MCN Columnists
David Poland

By David Poland

Best Actress/Supporting Actress

Actress – Film
Natalie Portman – Black Swan
Carey Mulligan – Never Let Me Go
Helen Mirren – The Debt/The Tempest
Reese Witherspoon – How Do You Know
Jennifer Lawrence – Winter’s Bone
Anne Hathaway – Love & Other Drugs
Anette Bening – The Kids Are All Right
Lesley Manville – Another Year
Nicole Kidman – Rabbit Hole
Sally Hawkins – Made in Dagenham
Hilary Swank – Conviction
Michelle Williams- Blue Valentine
Kimberly Elise – For Colored Girls… Hard to really know who will be the film’s choice for Lead
Rachel McAdams – Morning Glory
Diane Lane – Secretariat
Actress – Film
Helena Bonham Carter – The King’s Speech
Hailee Steinfeld – True Grit
Miranada Richardson – Made in Dagenham
Sissy Spacek – Get Low
Whoopi Goldberg/Thandie Newton/Kerry Washington – For Colored Girls… Hard to really know who will be the film’schoice for Supporting
Barbara Hershey – Black Swan
Julianne Moore- The Kids Are All Right
Melissa Leo – The Fighter
Elle Fanning – Somewhere
Sandra Oh – Rabbit Hole
Mila Kunis – Black Swan
Chloe Moritz – Let Me In

8 Responses to “Best Actress/Supporting Actress”

  1. Rodd Hibbard says:

    I really don’y get the respect being given to Shutter Island. I personally think Scorsese is one of the most over-rated directors ever, and found Shutter Island incredibly predictable with gaping holes in the plot.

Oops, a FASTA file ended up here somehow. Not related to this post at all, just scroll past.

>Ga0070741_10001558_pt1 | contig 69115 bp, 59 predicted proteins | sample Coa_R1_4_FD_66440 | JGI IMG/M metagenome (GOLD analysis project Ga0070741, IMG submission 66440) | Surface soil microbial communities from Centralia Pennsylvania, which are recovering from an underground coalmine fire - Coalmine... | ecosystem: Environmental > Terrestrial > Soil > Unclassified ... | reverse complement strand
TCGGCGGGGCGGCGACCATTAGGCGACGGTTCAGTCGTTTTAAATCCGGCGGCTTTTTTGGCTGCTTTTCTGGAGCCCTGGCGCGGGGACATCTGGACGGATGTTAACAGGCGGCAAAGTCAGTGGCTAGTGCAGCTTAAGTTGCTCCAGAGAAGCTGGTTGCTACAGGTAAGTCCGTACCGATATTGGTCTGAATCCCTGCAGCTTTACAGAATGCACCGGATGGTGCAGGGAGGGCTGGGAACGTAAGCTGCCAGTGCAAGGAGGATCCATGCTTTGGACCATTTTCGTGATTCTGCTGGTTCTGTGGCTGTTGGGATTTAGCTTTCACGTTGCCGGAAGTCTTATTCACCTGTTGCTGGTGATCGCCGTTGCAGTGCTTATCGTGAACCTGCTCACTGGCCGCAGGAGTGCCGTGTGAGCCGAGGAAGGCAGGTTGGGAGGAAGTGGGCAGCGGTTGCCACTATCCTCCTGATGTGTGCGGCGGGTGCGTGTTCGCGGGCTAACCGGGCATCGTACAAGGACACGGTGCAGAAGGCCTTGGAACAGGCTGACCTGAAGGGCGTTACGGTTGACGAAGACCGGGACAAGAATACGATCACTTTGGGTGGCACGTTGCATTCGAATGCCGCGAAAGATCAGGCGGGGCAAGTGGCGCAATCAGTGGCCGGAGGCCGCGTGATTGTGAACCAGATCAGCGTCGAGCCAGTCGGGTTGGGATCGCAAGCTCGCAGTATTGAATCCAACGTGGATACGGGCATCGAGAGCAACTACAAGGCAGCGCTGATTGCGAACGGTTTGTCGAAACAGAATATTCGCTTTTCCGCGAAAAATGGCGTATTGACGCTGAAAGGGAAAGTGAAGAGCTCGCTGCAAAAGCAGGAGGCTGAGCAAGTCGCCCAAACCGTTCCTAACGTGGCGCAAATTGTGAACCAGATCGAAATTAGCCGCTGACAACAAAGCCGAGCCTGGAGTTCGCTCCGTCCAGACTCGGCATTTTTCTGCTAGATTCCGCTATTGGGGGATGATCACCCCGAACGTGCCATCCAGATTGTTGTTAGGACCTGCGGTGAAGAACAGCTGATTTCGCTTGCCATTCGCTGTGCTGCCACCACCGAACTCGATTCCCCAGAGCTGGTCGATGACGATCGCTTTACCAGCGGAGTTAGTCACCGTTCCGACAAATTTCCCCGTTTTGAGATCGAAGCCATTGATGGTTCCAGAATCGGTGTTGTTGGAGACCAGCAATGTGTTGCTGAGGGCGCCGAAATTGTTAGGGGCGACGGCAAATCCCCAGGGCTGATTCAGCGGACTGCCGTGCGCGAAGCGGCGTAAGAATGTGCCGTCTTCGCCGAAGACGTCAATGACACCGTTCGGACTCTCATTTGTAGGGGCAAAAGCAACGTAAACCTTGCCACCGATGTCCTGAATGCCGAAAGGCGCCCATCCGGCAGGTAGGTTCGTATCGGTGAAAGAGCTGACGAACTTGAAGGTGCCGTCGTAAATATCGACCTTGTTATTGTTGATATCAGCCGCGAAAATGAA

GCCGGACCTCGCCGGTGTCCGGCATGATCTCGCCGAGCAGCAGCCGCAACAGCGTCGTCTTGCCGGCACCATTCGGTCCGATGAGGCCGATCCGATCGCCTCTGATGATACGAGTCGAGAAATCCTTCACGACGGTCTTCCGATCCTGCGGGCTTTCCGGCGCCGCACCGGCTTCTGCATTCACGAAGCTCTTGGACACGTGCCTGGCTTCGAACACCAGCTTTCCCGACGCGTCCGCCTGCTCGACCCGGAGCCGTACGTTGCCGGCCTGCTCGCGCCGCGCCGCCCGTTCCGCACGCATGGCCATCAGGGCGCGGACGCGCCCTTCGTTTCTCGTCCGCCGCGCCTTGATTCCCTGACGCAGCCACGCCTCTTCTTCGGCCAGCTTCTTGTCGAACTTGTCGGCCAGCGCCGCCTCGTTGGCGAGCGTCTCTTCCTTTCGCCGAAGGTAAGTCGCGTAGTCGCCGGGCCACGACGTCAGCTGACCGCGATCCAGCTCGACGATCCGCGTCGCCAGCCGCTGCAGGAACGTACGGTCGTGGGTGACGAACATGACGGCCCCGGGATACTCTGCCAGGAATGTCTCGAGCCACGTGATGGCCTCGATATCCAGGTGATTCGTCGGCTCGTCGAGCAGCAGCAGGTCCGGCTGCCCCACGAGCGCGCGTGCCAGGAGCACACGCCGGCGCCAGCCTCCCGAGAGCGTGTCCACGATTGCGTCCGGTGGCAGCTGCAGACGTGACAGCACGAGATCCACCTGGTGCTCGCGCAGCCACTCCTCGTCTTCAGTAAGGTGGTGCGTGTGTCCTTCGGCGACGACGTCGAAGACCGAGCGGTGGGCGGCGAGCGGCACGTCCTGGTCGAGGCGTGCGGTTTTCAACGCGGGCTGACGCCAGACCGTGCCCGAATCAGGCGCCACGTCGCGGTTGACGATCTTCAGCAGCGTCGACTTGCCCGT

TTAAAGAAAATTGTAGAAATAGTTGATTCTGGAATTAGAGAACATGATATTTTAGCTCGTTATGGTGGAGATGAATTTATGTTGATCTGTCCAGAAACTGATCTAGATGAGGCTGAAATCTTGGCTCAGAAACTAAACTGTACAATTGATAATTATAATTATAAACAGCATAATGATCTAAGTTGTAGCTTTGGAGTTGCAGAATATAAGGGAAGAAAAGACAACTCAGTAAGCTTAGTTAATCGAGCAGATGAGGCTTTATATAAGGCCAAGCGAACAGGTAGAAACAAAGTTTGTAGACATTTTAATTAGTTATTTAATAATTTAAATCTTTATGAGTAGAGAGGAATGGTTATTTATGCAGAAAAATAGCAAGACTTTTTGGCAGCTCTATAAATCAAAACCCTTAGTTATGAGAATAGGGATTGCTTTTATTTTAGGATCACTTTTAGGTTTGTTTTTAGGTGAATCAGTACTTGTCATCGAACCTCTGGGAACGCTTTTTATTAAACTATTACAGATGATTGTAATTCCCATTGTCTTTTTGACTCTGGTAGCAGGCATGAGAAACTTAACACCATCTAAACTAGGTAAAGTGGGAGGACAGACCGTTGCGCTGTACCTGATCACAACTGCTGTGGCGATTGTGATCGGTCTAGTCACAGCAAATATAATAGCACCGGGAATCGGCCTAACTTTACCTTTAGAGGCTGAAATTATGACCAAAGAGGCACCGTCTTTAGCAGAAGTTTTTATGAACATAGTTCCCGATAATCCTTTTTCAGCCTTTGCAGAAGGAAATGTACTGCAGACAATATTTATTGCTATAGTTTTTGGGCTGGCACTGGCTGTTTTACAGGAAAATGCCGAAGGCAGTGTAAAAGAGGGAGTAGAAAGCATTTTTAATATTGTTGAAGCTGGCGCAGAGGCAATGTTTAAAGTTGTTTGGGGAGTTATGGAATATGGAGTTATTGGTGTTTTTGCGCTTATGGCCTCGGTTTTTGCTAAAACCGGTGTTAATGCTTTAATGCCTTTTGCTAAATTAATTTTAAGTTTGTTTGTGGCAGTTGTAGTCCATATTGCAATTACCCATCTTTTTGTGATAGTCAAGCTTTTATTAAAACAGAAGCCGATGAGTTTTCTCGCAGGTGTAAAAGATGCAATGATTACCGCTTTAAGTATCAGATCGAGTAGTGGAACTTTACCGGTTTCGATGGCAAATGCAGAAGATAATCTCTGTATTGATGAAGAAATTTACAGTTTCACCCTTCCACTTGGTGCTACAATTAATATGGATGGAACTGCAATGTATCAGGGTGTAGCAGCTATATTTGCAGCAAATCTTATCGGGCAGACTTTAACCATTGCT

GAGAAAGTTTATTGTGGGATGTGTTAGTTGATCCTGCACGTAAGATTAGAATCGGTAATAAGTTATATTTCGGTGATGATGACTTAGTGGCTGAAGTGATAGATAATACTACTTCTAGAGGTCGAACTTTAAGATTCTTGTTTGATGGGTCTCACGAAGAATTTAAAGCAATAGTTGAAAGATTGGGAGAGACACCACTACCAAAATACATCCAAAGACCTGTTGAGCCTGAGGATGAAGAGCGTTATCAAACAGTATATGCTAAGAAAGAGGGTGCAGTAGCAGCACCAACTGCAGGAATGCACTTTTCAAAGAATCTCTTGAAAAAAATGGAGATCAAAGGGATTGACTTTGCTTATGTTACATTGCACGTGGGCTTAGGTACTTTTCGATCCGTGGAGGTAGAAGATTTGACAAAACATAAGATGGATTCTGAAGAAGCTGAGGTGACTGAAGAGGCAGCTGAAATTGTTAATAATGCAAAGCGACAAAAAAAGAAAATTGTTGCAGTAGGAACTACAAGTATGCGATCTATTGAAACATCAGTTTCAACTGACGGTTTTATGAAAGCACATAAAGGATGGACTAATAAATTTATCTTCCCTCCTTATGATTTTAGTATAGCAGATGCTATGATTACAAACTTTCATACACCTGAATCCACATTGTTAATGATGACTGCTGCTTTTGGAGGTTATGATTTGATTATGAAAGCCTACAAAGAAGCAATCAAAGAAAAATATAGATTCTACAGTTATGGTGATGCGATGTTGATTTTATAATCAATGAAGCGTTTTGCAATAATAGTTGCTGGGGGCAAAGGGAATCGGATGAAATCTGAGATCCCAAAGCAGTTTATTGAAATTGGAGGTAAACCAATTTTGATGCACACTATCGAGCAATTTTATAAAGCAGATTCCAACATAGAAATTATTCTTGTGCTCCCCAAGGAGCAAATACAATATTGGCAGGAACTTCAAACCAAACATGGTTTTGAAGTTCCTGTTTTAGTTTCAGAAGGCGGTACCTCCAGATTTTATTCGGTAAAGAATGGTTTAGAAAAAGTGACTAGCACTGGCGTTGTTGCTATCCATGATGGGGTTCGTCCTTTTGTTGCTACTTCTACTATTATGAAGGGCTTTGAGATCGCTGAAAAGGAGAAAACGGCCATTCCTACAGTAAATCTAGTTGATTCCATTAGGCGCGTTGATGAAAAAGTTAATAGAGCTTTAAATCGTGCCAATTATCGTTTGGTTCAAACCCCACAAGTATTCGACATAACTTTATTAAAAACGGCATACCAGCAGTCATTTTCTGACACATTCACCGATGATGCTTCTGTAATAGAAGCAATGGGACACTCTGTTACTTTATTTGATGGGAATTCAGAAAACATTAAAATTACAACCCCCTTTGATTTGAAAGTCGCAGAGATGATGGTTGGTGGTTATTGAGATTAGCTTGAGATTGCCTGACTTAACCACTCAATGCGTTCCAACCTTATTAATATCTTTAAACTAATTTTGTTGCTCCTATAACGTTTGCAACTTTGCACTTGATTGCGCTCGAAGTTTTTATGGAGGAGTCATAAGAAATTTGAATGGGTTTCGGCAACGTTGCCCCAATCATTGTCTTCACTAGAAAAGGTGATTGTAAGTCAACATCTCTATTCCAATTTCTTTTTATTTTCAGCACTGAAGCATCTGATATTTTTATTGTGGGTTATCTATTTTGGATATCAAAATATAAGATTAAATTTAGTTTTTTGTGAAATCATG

2. Geoff says:

    I think Shutter Island is one of the best of the year, but does it really have any kind of shot, at this point?

    It was really successful, no doubt – but, critics were very divided on it and I think Inception’s success has just about killed its chances – DiCaprio is giving similar performances for similar characters, all reviews have compared the two.

    Not saying it’s right, because I think both films are deserving. I just think because Inception was much bigger AND got better reviews, it’s going to knock Shutter Island out of the running.

    The Social Network is looking more and more like this year’s Quiz Show or The Insider – inside baseball drama that the critics will rave about, but is just not going to make much money. Like them, I’ll bet it gets a lot of nods, but will likely not win any big awards. Though, Sorkin for Best Adapted Screenplay looks pretty strong.